This song is for Song Lyric Sunday for Jim Adams’s blog. This week’s prompt…Days of the Week…Everyone have a good Sunday!

When I was 7 in 1974 I borrowed the Monkees debut album from my cousin. I listened to the album over and over. This song has been described by some critics of having a “proto-heavy metal guitar riff.” It does have a heavy riff and it is different than the other Monkees songs.

The Monkees Album.jpg

Being seven years old and listening to pop bands from my sister’s collection I thought this song was “hard rock” because it had a guitar with some distortion. The Monkees influenced a generation of young musicians. They made being in a band look fun and in the sixties many kids watched them and wanted to play music because of the Monkees. They don’t get the credit they deserve and are snubbed by Jann Wenner and the Rock and Roll Hall of fame.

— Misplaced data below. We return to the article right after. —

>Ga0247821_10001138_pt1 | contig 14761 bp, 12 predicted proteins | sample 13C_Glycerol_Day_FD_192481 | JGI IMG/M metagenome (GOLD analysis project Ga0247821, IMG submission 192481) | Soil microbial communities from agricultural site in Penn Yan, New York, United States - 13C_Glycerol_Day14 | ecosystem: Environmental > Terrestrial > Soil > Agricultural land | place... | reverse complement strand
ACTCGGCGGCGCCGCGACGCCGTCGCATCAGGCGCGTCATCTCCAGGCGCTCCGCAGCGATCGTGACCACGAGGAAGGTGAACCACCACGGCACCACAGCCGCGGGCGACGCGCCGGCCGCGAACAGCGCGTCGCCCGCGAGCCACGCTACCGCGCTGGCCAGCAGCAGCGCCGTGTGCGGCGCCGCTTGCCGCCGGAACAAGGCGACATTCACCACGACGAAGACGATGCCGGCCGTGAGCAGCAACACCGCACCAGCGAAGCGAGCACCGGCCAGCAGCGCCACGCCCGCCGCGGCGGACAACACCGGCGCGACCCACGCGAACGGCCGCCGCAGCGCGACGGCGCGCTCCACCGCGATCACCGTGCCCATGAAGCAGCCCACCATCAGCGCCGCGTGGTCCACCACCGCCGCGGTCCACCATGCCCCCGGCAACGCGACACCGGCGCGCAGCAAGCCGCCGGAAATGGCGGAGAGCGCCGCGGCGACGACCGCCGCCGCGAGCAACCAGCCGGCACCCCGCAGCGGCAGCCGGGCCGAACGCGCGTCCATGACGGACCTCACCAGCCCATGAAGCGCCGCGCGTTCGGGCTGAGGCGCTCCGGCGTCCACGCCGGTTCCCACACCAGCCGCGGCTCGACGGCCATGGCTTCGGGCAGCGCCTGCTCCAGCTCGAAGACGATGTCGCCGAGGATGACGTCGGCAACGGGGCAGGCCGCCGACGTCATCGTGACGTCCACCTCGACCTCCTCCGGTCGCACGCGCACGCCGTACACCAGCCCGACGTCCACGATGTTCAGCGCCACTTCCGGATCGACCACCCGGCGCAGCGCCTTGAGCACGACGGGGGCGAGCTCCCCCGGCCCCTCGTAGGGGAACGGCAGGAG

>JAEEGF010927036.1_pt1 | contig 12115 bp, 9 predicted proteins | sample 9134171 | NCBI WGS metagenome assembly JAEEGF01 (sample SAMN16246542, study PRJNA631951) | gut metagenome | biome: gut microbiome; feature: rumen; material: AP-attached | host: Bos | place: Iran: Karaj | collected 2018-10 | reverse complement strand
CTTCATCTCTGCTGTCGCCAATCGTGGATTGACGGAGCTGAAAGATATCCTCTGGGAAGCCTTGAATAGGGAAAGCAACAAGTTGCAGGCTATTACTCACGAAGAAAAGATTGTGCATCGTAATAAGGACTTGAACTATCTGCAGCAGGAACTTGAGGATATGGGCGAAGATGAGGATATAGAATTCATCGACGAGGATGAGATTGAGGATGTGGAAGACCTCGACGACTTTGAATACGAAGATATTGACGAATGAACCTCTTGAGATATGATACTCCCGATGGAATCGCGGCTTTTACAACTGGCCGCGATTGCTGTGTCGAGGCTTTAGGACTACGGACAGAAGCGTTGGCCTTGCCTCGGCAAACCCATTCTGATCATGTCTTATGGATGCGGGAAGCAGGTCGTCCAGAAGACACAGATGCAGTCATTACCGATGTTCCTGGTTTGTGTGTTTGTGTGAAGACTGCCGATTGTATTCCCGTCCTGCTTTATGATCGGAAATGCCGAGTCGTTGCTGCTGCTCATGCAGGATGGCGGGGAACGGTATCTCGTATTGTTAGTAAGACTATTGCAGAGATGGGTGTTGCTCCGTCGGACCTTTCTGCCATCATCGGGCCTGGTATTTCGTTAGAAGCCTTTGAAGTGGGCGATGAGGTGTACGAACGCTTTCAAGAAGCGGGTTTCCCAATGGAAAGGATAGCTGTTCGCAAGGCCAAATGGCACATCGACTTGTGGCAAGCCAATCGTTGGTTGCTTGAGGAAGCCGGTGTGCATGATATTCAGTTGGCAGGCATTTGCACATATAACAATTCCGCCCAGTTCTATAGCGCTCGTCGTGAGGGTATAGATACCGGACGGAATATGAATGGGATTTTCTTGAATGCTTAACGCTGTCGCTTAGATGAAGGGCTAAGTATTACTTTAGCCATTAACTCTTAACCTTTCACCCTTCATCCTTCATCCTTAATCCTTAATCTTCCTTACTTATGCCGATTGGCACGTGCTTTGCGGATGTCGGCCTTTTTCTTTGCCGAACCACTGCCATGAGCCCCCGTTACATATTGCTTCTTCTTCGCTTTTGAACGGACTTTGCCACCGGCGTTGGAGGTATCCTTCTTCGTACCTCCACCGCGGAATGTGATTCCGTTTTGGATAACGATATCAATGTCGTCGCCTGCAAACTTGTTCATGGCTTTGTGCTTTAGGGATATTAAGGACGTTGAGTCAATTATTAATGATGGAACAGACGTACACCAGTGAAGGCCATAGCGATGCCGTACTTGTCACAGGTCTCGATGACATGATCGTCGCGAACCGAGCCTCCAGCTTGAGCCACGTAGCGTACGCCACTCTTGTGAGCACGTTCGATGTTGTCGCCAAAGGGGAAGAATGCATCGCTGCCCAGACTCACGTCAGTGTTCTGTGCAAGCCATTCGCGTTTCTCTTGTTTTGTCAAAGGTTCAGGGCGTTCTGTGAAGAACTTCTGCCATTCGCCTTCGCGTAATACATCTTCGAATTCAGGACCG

At first they didn’t play their instruments but by the third album they all played plus Michael Nesmith wrote songs for many of their albums. Peter Tork and Nesmith were musicians to begin with and good ones…Micky Dolenz and Davy Jones soon learned their parts and contributed. Dolenz and Tork also wrote.

What is not mentioned is a lot of bands didn’t play their instruments on their first albums like the Mama’s and Papas and the Byrds. Many bands had studio musicians to help them out.

Ok…I’ll get off of my soapbox now. This song was written by David Gates (who wrote and sang in Bread). Saturday’s Child was not released as a single but it was a good album track released in 1966. The Monkees debut album The Monkees peaked at #1 in the Billboard 100, UK, and Canada.